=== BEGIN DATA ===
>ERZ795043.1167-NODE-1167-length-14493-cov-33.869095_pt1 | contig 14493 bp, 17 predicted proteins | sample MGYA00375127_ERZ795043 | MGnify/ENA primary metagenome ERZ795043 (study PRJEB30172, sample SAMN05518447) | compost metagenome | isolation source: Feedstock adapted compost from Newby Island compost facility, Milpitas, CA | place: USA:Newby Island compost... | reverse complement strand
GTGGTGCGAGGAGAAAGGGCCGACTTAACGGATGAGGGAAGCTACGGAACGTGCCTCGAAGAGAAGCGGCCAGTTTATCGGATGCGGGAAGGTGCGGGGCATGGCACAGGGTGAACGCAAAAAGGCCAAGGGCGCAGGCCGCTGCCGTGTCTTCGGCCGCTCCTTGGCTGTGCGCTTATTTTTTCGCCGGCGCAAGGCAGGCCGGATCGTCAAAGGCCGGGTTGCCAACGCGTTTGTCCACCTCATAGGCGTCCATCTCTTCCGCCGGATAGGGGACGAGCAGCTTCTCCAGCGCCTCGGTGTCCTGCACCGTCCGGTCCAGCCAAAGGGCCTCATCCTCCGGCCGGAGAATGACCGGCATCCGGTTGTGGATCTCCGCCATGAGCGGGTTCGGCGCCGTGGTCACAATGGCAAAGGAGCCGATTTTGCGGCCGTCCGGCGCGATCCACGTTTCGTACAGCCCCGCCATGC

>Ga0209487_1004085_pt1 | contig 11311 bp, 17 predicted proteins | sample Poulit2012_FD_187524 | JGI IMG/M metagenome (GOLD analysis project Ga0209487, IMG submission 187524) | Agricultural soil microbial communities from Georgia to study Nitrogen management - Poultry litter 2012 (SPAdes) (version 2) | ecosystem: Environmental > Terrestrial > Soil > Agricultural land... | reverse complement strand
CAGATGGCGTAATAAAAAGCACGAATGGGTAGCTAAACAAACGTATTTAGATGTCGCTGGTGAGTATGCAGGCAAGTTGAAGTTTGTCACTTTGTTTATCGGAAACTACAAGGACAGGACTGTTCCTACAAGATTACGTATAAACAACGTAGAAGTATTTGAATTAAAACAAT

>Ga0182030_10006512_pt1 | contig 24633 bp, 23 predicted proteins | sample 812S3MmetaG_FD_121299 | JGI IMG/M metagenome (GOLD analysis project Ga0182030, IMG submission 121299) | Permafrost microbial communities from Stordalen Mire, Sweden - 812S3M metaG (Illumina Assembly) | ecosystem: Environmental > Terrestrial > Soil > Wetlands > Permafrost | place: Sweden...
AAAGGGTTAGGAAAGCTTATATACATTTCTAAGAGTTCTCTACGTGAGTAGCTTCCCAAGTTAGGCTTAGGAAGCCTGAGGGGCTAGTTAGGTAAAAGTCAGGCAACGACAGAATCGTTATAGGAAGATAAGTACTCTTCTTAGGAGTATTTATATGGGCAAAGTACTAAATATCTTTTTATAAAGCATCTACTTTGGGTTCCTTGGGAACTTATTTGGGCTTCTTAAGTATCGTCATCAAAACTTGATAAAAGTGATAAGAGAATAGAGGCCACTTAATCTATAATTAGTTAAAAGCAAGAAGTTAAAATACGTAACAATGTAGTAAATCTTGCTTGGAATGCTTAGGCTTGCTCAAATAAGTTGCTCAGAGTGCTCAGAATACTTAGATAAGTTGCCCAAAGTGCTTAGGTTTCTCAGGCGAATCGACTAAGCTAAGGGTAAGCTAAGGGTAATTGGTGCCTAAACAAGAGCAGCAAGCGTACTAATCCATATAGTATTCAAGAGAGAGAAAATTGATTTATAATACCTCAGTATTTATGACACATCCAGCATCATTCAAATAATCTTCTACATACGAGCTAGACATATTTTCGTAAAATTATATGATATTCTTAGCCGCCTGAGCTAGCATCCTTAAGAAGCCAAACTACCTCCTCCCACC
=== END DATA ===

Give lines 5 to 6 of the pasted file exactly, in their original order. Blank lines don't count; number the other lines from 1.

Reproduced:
>Ga0182030_10006512_pt1 | contig 24633 bp, 23 predicted proteins | sample 812S3MmetaG_FD_121299 | JGI IMG/M metagenome (GOLD analysis project Ga0182030, IMG submission 121299) | Permafrost microbial communities from Stordalen Mire, Sweden - 812S3M metaG (Illumina Assembly) | ecosystem: Environmental > Terrestrial > Soil > Wetlands > Permafrost | place: Sweden...
AAAGGGTTAGGAAAGCTTATATACATTTCTAAGAGTTCTCTACGTGAGTAGCTTCCCAAGTTAGGCTTAGGAAGCCTGAGGGGCTAGTTAGGTAAAAGTCAGGCAACGACAGAATCGTTATAGGAAGATAAGTACTCTTCTTAGGAGTATTTATATGGGCAAAGTACTAAATATCTTTTTATAAAGCATCTACTTTGGGTTCCTTGGGAACTTATTTGGGCTTCTTAAGTATCGTCATCAAAACTTGATAAAAGTGATAAGAGAATAGAGGCCACTTAATCTATAATTAGTTAAAAGCAAGAAGTTAAAATACGTAACAATGTAGTAAATCTTGCTTGGAATGCTTAGGCTTGCTCAAATAAGTTGCTCAGAGTGCTCAGAATACTTAGATAAGTTGCCCAAAGTGCTTAGGTTTCTCAGGCGAATCGACTAAGCTAAGGGTAAGCTAAGGGTAATTGGTGCCTAAACAAGAGCAGCAAGCGTACTAATCCATATAGTATTCAAGAGAGAGAAAATTGATTTATAATACCTCAGTATTTATGACACATCCAGCATCATTCAAATAATCTTCTACATACGAGCTAGACATATTTTCGTAAAATTATATGATATTCTTAGCCGCCTGAGCTAGCATCCTTAAGAAGCCAAACTACCTCCTCCCACC